3rd Harmonics



Rotor Single earth fault is not dangerous, 
but the Rotor Double earth fault is Severe and after a single earth fault,
the chances of Double earth fault are more.

This is caused mainly by the insulation failure due to moisture and ageing of the insulation or vibration of the rotor etc. But existence of a single ground fault increases the chance of a second ground fault. The occurrence of the second earth fault can cause bypassing of the field current through the ground, which ultimately isolates a portion of the rotor windings from the flow of current. This results in unsymmetrical flux distribution. The air gap flux distribution is affected and the rotor is displaced enough to rub the stator and may lead to severe vibrations and can damage the bearing.

Remember, a machine can continuously run on a single earth fault but if the second rotor earth fault is allowed to occur then it should be detected immediately and the generator should be tripped. So there is always an Alarm on 1st Rotor earth fault and tripping on 2nd Rotor earth fault. The various schemes employed for Rotor Protections are;

Potentiometer Method

DC Injection Method

AC Injection Method

Potentiometer method is now-a-days not used due to certain disadvantages, in this scheme a resistor is connected across the field winding and according to the potentiometer scheme a tapping is taken from the center of the resistor and connected to the ground through a Voltage relay. So whenever there is a fault in generator rotor apart from the center of the field then the potentiometer circuit gets complete and it measures the voltage difference across the relay for further action.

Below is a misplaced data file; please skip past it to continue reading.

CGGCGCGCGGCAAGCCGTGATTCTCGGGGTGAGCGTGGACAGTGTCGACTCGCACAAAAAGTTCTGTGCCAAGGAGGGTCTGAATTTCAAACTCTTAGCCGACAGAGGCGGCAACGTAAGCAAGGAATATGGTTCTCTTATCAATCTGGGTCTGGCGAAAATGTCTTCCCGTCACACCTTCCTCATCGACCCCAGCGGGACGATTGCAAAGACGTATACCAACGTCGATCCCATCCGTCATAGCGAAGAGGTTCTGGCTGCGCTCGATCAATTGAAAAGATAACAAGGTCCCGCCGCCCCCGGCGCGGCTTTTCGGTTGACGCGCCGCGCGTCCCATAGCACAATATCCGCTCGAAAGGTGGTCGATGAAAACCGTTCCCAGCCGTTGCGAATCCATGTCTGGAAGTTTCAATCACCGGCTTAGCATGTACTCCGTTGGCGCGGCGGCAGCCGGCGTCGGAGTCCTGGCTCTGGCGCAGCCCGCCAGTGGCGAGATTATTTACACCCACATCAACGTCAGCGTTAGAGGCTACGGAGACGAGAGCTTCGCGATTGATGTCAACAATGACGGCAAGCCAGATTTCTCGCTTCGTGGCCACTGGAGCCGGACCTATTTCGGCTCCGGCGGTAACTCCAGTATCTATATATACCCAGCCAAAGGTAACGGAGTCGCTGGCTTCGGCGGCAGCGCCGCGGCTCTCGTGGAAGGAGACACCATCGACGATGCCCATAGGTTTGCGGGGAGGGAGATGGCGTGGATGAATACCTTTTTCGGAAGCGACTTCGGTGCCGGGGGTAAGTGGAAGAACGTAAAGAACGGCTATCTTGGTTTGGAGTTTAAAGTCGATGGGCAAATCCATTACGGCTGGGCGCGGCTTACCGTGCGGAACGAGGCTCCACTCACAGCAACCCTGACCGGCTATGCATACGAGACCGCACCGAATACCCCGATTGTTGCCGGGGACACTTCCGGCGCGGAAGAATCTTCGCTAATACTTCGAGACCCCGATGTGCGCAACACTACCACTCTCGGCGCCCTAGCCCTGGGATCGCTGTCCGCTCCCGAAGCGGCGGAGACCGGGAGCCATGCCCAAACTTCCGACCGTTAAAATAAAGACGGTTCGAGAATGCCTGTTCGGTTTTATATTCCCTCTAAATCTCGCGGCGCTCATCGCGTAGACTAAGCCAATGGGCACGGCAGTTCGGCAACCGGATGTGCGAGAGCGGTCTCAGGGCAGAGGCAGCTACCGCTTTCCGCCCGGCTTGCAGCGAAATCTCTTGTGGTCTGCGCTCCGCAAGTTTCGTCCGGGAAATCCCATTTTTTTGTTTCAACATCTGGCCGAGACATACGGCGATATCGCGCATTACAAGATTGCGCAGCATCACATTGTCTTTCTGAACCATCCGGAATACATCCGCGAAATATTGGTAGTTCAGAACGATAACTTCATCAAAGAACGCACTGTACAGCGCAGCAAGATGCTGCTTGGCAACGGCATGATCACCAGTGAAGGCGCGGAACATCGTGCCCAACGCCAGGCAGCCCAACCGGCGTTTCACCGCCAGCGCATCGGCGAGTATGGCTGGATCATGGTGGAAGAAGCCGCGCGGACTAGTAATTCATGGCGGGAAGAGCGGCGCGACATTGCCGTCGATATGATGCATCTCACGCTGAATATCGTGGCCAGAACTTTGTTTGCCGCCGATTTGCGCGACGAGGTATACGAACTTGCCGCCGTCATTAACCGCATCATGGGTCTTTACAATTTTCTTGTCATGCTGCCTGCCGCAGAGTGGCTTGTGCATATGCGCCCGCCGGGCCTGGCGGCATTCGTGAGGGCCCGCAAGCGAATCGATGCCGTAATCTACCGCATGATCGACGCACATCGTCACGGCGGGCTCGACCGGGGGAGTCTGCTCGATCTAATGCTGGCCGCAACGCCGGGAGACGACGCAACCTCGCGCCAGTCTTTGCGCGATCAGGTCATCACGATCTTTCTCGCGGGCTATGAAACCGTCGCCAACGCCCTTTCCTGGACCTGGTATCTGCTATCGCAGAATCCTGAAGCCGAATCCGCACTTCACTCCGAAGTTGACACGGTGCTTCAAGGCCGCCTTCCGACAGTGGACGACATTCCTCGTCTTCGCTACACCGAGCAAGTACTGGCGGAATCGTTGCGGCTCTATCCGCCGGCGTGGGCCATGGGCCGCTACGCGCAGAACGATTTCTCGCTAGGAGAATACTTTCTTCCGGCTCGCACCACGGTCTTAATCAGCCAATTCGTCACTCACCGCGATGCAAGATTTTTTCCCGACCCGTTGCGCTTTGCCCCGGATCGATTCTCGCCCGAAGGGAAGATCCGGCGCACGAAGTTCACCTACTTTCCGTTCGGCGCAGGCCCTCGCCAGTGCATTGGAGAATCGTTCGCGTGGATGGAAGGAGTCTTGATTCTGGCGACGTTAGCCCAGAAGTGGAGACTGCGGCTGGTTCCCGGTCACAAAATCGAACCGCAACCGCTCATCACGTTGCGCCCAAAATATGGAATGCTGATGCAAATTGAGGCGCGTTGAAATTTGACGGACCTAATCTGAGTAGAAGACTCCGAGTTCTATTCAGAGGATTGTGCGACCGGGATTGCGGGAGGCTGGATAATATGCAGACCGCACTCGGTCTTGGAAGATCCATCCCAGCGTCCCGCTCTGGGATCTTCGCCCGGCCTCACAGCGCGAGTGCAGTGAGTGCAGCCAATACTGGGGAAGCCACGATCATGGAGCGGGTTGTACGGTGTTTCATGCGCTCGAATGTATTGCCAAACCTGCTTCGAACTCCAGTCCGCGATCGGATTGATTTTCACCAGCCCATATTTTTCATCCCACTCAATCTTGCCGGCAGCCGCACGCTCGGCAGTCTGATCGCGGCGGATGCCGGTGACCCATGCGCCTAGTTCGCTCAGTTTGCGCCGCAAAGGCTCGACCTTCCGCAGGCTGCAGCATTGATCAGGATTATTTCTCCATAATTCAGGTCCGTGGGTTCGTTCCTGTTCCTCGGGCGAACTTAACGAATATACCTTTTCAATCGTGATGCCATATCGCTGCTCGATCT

1. It can’t sense any fault occurred in the center of the field winding as the potentiometer tapping is given at the center of the field, but we can provide a push-button to cheek the system in the occurrence of the fault at the center of the field.
  2. It also senses if any fault is there in the field circuit apart from the Field windings.

In DC injection method, a tapping is taken from any point in the field circuit and it is connected to a Voltage sensitive relay through a DC supply to the ground. So during the occurrence of fault, the path through the ground gets connected and the current flows through the relay and depending on the current and the voltage value the relay decides whether it’s a single earth fault or a double earth fault and it is actuated. The reason we are providing a DC supply is to assist the relay to sense the current and voltages during the fault in voltage build-up condition in the generator.

AC Injection

(AC injection method)

DC Injection

(DC injection method)

Both AC and DC injection methods are same, but the disadvantage in case of the AC injection is that there is always a chance of leakage current to the rotor field through the capacitor, which will affect the field in the rotor and will create a distortion.